January 2006 - What We Now Know

You won't find specific stock recommendations in "What We Now Know", but you WILL find a remarkable array of fascinating, entertaining, and always useful information on a wide range of trends in the economy, geo-politics, health and technology and more.

  • Reader Feedback 01/31/2006

    After our announcement last week that we would discontinue What We Now Know, our inbox was flooded with hundreds of deeply saddened, disappointed and upset reader emails--some begging us to reconsider our decision, a few dozens offering to pay any reasonable...
  • Most Research Findings Wrong

    An August 2005 article in New Scientist stated that "Most published scientific research papers are wrong, according to a new analysis. Assuming that the new paper is itself correct, problems with experimental and statistical methods mean that there...
  • Thought Control in China

    There have been recent rumblings in the Middle Kingdom, as some people in pursuit of the Chinese dream have expressed doubts and displeasure at the way things are moving. As the British Guardian reported in December 2005, "He Feng, former Communist...
  • Presidential Statements

    One would have to be an ostrich not to realize that the Bush administration has taken a number of steps that would have provoked a constitutional crisis if there were any effective opposition party in Washington. There isn't, of course, and so we...
  • Obituary for a Newsletter

    Dear Subscribers, After more than two years and 114 issues of What We Now Know , it's time to say goodbye. The reason why we are calling it quits is trivial but significant: Money. Call it filthy lucre, but as our investor-readers know, ultimately...
  • Equality of Opportunity

    "The first lesson of economics is scarcity: There is never enough of anything to satisfy all those who want it. The first lesson of politics is to disregard the first lesson of economics." - Thomas Sowell Sowell is, of course, correct. Just...
  • Gamblemania by Doug Casey

    In the 1972 film, The Great Northfield, Minnesota Raid , the famous 19th century bandit Cole Younger, as played by Cliff Robertson, happens upon a game he's never seen before. "It's called baseball," someone tells him, "and it's...
  • What's Next in the Middle East?

    Iran, of course, has never really gone away. Although a year ago, we ran an article on the possibility of the Bush Administration extending its Middle Eastern military adventure in that direction, no attack materialized. This despite Iran's threat...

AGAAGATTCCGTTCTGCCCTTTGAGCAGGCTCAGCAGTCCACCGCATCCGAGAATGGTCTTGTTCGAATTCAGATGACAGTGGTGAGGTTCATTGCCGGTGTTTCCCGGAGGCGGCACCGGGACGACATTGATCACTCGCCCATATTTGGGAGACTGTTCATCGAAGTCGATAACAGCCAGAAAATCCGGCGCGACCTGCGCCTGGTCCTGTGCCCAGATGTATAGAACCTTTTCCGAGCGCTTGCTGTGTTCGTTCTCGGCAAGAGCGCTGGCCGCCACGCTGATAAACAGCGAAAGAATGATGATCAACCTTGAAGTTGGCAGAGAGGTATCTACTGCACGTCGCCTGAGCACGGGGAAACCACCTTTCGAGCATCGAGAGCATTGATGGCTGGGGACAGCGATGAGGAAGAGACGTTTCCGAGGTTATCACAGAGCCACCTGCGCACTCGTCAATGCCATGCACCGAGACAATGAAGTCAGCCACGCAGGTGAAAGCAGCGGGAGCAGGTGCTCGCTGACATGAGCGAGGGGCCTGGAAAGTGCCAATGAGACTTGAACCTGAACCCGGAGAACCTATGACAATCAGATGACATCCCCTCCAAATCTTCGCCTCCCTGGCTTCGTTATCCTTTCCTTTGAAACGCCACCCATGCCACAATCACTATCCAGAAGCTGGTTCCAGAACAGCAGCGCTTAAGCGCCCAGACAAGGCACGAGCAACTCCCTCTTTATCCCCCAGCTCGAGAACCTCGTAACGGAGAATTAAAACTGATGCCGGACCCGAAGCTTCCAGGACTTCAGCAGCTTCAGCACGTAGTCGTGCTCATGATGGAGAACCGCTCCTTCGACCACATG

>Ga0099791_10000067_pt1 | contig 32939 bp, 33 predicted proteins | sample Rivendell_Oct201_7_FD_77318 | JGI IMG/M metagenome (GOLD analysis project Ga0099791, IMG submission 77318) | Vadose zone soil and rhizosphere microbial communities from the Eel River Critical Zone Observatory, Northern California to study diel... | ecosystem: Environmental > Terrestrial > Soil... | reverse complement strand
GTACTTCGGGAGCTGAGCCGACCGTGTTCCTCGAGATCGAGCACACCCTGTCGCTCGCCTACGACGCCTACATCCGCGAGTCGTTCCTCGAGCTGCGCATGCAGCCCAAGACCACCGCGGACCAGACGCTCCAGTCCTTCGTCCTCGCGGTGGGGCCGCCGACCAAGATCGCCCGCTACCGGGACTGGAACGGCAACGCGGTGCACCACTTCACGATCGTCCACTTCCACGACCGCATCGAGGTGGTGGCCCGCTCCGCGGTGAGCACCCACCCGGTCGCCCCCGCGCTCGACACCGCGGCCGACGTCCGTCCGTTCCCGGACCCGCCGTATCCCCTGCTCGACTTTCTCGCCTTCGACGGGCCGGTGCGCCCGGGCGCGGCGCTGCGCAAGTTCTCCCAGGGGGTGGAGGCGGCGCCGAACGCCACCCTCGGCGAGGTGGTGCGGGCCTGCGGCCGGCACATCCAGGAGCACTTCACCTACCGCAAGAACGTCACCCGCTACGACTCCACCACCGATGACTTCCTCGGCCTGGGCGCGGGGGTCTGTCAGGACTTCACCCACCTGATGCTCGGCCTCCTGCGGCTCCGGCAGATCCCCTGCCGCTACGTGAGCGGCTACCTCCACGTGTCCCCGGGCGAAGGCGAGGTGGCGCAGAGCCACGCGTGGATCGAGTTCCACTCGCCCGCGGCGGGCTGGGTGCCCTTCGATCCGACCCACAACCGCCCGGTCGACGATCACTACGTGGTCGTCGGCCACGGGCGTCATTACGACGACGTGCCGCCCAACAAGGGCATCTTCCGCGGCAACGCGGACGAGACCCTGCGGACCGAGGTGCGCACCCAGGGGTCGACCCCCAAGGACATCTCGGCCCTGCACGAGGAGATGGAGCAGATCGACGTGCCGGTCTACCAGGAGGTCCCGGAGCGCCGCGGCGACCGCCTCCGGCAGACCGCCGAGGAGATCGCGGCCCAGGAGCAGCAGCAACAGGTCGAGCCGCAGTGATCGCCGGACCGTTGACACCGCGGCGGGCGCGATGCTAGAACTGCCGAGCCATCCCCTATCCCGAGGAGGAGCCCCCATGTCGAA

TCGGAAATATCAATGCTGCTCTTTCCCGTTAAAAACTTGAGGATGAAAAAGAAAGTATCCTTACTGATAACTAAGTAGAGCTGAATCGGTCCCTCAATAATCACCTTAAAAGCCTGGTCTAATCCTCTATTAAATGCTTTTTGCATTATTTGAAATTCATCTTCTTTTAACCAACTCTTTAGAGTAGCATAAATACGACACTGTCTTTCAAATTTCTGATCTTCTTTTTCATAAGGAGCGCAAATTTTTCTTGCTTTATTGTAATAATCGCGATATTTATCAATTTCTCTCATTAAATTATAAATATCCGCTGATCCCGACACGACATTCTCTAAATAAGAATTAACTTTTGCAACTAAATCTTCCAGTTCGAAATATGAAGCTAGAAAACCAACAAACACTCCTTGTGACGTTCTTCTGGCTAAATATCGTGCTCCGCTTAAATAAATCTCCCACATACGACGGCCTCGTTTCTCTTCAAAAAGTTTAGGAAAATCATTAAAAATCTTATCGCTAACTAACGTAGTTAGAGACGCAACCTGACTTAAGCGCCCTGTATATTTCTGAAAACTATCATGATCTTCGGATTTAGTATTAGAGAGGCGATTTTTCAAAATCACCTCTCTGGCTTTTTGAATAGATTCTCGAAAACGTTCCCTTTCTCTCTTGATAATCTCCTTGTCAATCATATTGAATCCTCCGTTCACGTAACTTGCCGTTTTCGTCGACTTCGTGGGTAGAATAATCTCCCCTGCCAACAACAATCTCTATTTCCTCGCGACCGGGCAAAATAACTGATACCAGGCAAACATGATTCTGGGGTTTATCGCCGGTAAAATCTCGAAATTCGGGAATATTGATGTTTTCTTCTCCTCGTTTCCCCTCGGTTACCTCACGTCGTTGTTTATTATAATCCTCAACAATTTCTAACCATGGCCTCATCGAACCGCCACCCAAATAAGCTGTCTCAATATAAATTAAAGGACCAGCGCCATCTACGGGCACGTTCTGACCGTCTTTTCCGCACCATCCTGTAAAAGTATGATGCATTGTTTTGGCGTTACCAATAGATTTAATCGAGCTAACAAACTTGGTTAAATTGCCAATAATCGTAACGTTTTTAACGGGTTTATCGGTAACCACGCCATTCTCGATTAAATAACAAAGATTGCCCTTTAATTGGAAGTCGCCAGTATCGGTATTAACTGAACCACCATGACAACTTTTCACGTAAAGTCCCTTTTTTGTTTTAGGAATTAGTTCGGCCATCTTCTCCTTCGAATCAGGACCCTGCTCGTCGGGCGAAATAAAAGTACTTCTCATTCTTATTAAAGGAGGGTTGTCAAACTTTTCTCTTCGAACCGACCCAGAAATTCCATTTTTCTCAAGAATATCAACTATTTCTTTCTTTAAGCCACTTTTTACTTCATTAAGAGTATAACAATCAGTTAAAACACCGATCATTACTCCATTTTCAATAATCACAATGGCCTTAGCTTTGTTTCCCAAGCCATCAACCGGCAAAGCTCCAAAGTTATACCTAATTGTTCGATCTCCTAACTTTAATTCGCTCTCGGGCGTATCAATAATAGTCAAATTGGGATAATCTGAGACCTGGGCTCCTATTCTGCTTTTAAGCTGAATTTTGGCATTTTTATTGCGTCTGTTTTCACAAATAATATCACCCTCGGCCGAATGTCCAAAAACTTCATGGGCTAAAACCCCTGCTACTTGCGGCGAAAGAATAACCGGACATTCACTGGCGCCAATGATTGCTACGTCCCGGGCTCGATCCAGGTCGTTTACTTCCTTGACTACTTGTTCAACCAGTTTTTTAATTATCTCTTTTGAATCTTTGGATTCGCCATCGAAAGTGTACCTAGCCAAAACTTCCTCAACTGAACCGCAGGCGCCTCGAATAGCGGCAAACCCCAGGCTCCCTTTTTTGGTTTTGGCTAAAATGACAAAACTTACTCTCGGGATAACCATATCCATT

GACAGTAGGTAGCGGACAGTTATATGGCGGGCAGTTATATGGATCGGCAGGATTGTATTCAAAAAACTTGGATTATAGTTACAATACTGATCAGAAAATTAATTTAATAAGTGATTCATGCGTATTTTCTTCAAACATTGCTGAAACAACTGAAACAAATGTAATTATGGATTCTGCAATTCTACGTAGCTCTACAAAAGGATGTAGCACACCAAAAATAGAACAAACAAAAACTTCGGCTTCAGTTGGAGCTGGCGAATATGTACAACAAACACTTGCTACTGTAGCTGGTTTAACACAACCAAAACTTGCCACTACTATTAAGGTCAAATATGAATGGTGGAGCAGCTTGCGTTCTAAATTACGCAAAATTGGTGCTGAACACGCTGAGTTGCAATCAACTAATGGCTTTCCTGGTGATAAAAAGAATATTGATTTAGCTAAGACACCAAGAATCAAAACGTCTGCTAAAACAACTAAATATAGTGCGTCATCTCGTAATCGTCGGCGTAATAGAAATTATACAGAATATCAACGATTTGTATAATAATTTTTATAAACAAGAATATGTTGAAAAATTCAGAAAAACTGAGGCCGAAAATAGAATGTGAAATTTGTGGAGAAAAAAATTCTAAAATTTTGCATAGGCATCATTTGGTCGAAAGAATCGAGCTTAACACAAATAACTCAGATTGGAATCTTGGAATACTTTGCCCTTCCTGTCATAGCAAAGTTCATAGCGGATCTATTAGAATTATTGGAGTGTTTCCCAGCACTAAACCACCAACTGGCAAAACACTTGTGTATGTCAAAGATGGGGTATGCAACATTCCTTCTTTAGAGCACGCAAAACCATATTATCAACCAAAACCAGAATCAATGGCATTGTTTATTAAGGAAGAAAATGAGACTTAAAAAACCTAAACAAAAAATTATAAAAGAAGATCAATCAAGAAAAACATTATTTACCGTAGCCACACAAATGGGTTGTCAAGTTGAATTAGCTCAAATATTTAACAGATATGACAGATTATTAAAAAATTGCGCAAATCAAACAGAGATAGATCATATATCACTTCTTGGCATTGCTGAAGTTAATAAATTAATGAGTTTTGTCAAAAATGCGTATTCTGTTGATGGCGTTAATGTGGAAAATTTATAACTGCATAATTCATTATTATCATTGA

• America--the World's Court

    (originally published in WWNK 9/27/04) To illustrate the complexities of personal damages law, legal students are often given a test question like the following: A Mexican rents a car in England, drives to Germany, and hits an Australian--what country...
  • Where Has All the Humor Gone?

    (originally published in WWNK 2/21/05) Back in the bad old days, we made moron jokes, Polack jokes, and a whole host of others that are frowned upon in our present-day, politically correct society. That such humor has disappeared from polite company is...
  • Nanomedicine Now

    (originally published in WWNK 2/14/05) In WWNK 6/14/2004 , we reported on the promising future of nanomedicine. While the advanced technologies scientists are feverishly working on seem nothing short of miraculous, their practical application is doubtlessly...
  • NGOs: The Hapless Helpers

    originally published in WWNK 11/22/04) It sounded like a heinous injustice. The evil World Bank was foisting a dam-building project on unwilling citizens in Uganda, causing environmental destruction and the forcible relocation of nearby villagers. What...
  • Does Your Pillow Take Your Breath Away?

    If you watch TV on a regular basis, you probably know the commercial that alerts you to the accumulation of "body soil" on your bedding. The advertisement--which tries to sell a laundry detergent--shows a man jumping into bed and sinking into...
  • Remote-Controlled Humans by Doug Casey

    Back in the late '90s, scientists at Tokyo University perfected a remote-control device that allowed them to manipulate cockroaches. The device, which was surgically implanted on the insect's back, sent impulses through electrodes that had replaced...
  • The Plight of Cory Maye

    Suppose for a moment that you're 21 again. It's late at night and you've fallen asleep in a chair in the living room of your duplex apartment. You have an 18-month-old daughter who's sleeping peacefully in her bedroom. You've never...

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